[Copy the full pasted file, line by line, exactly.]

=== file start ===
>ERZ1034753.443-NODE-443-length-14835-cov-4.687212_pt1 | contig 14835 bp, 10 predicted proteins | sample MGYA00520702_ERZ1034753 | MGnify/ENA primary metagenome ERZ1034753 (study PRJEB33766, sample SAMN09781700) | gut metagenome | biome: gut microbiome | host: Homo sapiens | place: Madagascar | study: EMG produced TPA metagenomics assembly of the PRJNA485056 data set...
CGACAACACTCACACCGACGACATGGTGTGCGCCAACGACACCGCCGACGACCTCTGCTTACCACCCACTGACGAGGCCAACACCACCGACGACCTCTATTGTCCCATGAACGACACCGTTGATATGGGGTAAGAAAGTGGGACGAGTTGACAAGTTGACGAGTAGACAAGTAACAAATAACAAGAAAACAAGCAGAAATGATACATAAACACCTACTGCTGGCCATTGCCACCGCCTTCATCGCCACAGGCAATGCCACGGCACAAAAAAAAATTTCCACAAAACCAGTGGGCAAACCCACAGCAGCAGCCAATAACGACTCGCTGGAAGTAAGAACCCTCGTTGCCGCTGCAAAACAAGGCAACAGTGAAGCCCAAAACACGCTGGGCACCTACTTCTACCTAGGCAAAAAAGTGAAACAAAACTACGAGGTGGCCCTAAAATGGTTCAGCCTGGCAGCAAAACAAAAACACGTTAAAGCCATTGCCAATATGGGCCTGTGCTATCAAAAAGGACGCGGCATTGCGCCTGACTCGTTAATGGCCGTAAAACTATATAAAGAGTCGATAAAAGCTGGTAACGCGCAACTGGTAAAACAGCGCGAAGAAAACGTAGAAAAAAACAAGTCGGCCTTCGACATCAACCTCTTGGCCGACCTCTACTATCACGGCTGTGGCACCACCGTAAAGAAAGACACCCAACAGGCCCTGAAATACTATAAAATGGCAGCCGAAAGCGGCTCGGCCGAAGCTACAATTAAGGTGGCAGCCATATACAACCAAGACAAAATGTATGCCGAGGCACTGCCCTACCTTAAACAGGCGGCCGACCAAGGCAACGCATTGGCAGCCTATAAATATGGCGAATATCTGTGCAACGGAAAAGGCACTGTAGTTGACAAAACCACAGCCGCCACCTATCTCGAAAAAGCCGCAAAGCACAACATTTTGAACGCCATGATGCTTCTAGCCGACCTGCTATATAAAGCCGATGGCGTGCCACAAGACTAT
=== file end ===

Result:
>ERZ1034753.443-NODE-443-length-14835-cov-4.687212_pt1 | contig 14835 bp, 10 predicted proteins | sample MGYA00520702_ERZ1034753 | MGnify/ENA primary metagenome ERZ1034753 (study PRJEB33766, sample SAMN09781700) | gut metagenome | biome: gut microbiome | host: Homo sapiens | place: Madagascar | study: EMG produced TPA metagenomics assembly of the PRJNA485056 data set...
CGACAACACTCACACCGACGACATGGTGTGCGCCAACGACACCGCCGACGACCTCTGCTTACCACCCACTGACGAGGCCAACACCACCGACGACCTCTATTGTCCCATGAACGACACCGTTGATATGGGGTAAGAAAGTGGGACGAGTTGACAAGTTGACGAGTAGACAAGTAACAAATAACAAGAAAACAAGCAGAAATGATACATAAACACCTACTGCTGGCCATTGCCACCGCCTTCATCGCCACAGGCAATGCCACGGCACAAAAAAAAATTTCCACAAAACCAGTGGGCAAACCCACAGCAGCAGCCAATAACGACTCGCTGGAAGTAAGAACCCTCGTTGCCGCTGCAAAACAAGGCAACAGTGAAGCCCAAAACACGCTGGGCACCTACTTCTACCTAGGCAAAAAAGTGAAACAAAACTACGAGGTGGCCCTAAAATGGTTCAGCCTGGCAGCAAAACAAAAACACGTTAAAGCCATTGCCAATATGGGCCTGTGCTATCAAAAAGGACGCGGCATTGCGCCTGACTCGTTAATGGCCGTAAAACTATATAAAGAGTCGATAAAAGCTGGTAACGCGCAACTGGTAAAACAGCGCGAAGAAAACGTAGAAAAAAACAAGTCGGCCTTCGACATCAACCTCTTGGCCGACCTCTACTATCACGGCTGTGGCACCACCGTAAAGAAAGACACCCAACAGGCCCTGAAATACTATAAAATGGCAGCCGAAAGCGGCTCGGCCGAAGCTACAATTAAGGTGGCAGCCATATACAACCAAGACAAAATGTATGCCGAGGCACTGCCCTACCTTAAACAGGCGGCCGACCAAGGCAACGCATTGGCAGCCTATAAATATGGCGAATATCTGTGCAACGGAAAAGGCACTGTAGTTGACAAAACCACAGCCGCCACCTATCTCGAAAAAGCCGCAAAGCACAACATTTTGAACGCCATGATGCTTCTAGCCGACCTGCTATATAAAGCCGATGGCGTGCCACAAGACTAT